|Publication number||US20060083801 A1|
|Application number||US 10/967,253|
|Publication date||Apr 20, 2006|
|Filing date||Oct 19, 2004|
|Priority date||Oct 19, 2004|
|Also published as||CA2520230A1, US7300624|
|Publication number||10967253, 967253, US 2006/0083801 A1, US 2006/083801 A1, US 20060083801 A1, US 20060083801A1, US 2006083801 A1, US 2006083801A1, US-A1-20060083801, US-A1-2006083801, US2006/0083801A1, US2006/083801A1, US20060083801 A1, US20060083801A1, US2006083801 A1, US2006083801A1|
|Inventors||Bruce Kelly Crosby|
|Original Assignee||Ocean Air Systems Ltd.|
|Export Citation||BiBTeX, EndNote, RefMan|
|Referenced by (2), Classifications (7), Legal Events (5)|
|External Links: USPTO, USPTO Assignment, Espacenet|
The present invention relates to a method of disinfecting the air supply of a building.
The quality of the air supply of an inside of a building can often be contaminated with volatile organic compounds that are emissions from various sources that readily evaporate and mix with the air breathed by the occupants of the building. Volatile organic compounds are emitted from a variety of organic and inorganic materials including, for example: photocopiers, laser printers, dusts, cleaning fluid detergents, carpet emissions, furniture glues and paints, carpet glues, polishes and adhesives, scents from perfumes, ventilation system contaminants, fungi and moulds from damp areas, etc. Fungi spore fragments are ultra-fine particles of diameter less than 0.01 mm, which are easily and deeply ingested into the lungs. Such particles can cause damage to the lungs. They are one of the major concerns in a building because they are capable of multiplying and carry resistant pathogens, viruses and bacteria. Not only do fungi spores and spore fragments float in the air, but they collect on surfaces such as ceiling tiles where they can grow into a large biomass waiting for a triggering event to be released into the air.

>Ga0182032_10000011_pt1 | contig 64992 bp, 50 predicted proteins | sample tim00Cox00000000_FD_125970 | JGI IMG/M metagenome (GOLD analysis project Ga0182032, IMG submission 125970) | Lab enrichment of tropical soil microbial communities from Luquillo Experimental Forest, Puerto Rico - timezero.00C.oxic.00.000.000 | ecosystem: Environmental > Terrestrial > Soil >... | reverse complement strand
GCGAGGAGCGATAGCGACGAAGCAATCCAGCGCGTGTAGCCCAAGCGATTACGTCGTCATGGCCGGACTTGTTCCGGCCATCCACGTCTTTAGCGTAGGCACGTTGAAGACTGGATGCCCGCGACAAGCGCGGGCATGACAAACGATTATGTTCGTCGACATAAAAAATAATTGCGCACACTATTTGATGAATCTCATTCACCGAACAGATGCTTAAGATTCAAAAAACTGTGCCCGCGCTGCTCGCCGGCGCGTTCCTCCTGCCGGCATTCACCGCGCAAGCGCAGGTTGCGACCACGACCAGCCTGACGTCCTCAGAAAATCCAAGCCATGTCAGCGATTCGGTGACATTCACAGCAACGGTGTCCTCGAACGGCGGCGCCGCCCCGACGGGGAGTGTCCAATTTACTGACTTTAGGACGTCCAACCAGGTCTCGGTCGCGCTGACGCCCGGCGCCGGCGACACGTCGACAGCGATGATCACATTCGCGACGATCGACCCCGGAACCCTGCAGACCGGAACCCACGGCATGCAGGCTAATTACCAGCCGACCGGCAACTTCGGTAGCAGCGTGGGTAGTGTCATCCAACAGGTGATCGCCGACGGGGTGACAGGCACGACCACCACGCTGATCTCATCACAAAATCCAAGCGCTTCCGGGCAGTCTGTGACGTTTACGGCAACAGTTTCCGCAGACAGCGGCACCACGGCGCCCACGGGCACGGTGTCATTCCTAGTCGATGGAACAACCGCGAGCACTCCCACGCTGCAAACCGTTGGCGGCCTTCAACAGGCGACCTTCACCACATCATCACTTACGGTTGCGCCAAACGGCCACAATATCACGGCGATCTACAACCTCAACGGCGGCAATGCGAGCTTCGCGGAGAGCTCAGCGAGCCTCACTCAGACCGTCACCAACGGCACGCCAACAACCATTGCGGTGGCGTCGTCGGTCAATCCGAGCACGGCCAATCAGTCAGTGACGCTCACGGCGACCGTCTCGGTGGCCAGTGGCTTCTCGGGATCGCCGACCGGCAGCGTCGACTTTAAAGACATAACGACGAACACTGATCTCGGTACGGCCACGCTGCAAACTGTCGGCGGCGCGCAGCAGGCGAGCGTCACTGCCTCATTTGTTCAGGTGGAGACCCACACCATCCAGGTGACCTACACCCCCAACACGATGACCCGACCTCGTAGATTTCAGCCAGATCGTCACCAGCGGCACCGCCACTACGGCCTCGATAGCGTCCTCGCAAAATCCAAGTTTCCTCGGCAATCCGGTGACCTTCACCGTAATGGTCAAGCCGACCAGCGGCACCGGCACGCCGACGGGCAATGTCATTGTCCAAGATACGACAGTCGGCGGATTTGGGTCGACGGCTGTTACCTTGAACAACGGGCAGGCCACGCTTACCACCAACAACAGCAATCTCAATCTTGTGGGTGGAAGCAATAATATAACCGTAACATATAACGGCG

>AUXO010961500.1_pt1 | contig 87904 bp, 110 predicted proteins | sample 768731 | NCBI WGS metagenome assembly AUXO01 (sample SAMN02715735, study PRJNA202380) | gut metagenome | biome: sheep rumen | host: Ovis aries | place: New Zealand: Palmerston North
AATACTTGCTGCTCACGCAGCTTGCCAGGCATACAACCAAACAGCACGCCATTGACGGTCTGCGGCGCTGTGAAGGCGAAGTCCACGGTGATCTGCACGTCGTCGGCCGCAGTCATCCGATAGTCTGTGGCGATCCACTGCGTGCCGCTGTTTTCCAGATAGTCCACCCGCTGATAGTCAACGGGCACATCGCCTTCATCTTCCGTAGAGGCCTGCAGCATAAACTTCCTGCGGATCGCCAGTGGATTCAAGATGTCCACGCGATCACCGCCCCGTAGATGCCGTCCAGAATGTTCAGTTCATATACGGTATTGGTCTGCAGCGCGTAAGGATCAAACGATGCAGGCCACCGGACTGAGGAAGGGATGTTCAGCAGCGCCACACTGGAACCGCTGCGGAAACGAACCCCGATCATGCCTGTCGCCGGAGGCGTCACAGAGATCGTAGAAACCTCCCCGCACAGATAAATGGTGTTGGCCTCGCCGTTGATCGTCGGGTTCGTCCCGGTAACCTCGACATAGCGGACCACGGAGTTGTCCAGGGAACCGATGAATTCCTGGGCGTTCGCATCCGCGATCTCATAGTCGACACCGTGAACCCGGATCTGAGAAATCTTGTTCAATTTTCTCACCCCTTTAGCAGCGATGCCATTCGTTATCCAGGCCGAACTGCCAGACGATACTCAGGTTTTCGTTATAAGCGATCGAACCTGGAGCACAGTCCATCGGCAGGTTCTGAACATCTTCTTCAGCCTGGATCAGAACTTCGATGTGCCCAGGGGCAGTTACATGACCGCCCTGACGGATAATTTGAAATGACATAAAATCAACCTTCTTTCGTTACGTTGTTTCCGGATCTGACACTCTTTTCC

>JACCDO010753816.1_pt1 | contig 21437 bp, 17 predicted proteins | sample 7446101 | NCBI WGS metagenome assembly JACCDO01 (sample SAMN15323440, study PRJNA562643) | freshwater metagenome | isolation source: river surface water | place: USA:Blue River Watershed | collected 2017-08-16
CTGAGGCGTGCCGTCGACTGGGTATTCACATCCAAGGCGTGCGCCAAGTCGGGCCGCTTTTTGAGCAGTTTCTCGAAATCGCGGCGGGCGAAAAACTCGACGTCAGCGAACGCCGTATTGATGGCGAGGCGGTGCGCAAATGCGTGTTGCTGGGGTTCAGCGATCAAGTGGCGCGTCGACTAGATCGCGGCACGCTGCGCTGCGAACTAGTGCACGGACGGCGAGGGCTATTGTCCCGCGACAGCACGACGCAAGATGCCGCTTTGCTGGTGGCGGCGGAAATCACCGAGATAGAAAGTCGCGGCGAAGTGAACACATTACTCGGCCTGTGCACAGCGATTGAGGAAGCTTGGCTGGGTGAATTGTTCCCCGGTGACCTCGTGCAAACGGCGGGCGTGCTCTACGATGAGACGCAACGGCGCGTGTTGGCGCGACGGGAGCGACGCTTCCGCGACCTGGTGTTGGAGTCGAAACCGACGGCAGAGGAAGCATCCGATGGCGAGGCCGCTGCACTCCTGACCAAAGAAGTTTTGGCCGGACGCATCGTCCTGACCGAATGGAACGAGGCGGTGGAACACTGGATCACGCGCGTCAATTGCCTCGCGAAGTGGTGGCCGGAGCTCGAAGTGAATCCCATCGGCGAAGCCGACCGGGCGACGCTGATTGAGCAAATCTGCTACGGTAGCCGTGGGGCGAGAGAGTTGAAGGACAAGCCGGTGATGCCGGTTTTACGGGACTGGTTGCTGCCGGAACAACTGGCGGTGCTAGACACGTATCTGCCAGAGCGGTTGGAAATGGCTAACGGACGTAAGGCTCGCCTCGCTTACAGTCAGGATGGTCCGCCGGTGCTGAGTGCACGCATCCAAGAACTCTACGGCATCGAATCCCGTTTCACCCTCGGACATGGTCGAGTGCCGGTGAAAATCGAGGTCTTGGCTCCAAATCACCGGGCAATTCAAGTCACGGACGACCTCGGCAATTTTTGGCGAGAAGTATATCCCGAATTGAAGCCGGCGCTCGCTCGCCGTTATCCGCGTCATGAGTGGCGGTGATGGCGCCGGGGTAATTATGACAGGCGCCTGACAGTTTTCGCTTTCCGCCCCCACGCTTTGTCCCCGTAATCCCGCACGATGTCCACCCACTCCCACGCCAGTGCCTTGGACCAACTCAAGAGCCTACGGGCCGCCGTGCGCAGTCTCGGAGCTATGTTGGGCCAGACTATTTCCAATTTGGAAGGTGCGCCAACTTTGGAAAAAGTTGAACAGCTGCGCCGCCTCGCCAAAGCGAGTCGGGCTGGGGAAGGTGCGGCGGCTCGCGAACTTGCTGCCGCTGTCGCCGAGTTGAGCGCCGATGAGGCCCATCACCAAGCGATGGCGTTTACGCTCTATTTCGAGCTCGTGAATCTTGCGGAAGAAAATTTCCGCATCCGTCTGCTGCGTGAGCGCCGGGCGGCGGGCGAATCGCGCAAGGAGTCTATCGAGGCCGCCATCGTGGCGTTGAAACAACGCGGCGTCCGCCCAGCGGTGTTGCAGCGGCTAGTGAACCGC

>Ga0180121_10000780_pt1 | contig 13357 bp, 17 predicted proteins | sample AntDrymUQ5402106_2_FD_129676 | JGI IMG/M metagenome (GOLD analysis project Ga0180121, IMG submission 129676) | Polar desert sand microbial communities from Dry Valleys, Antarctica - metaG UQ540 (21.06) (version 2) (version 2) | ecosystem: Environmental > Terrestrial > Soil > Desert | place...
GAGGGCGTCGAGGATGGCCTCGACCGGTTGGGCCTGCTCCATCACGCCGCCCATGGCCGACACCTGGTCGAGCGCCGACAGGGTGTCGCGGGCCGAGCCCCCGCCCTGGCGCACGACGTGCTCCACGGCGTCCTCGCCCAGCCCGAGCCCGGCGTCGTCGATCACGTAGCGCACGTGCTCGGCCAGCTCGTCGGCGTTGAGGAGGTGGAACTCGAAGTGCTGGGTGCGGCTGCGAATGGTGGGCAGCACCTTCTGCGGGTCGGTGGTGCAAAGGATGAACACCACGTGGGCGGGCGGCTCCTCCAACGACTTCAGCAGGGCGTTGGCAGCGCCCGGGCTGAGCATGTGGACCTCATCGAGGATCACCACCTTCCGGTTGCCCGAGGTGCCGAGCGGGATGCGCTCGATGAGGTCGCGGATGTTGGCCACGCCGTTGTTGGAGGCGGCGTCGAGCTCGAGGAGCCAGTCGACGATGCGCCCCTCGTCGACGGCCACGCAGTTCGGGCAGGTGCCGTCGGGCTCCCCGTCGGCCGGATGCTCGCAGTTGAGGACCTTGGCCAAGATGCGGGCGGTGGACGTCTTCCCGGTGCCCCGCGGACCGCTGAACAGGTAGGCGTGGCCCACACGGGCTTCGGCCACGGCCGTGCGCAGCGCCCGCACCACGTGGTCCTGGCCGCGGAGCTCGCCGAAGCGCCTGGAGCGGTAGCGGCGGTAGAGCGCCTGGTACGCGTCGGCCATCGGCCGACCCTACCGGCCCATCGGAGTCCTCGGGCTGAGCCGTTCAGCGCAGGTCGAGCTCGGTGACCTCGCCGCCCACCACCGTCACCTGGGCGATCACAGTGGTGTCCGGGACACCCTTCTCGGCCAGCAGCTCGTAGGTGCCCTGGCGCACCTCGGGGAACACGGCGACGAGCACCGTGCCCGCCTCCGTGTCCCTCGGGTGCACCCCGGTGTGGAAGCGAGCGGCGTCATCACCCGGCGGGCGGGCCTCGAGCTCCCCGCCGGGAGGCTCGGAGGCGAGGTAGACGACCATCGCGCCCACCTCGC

Poor indoor air quality is responsible for a number of health problems, collectively known as Sick Building Syndrome. Such health problems include dryness and irritation of the eyes, nose and throat; difficulty concentrating on mental tasks; headache, fatigue and drowsiness; shortness of breath, itchy and dry skin; hypersensitivity and allergies. Illnesses from building related causes frequently affect the respiratory system. Flu-like symptoms such as fever, chills and shortness of breath, wheezing and fatigue frequently occur. In fact Legionnaires Disease is a building related disease caused by bacteria. Studies have shown that work productivity can rise by as much as 10% if the indoor air is clean and healthful.
Any substance used to treat building air must be safe for the occupants and at the same time have anti-microbial capabilities, which last a relatively long time. Essential oils which are volatile oils distilled or extracted from plants such as thyme, lemongrass, citrus, anise, clove, aniseed, roses lavendar, citronella, cedar leaf, cinnamon leaf, camphor, etc. Such oils have been known for medicinal purposes, as an antiseptic and disinfectant, as an insecticide, for food flavoring and as a solvent. Because of their hydrophobic nature essential oils cannot easily be formulated into aqueous mixtures. U.S. Pat. No. 5,403,587 issued to McCue et al. discloses that such oils can solubilized or dispersed when combined in appropriate amounts with water and a solubilizing or dispersing agent and used for their anti-microbial properties. However, no scheme has been developed which would enable the dispersion of anti-microbial essential oil throughout a building. Moreover, no studies have been done on the reduction in effectiveness of the essential oil caused by the carrier and surfactant or spreading agent.
According to the invention there is provided a method of reducing microbial levels in the interior of a building, which include vaporizing an anti-microbial essential oil to produce vaporized anti-microbial essential oil, entraining the vaporized anti-microbial essential oil in an air stream and directing the air stream into the air ducts of the building and then into an interior air supply of the building.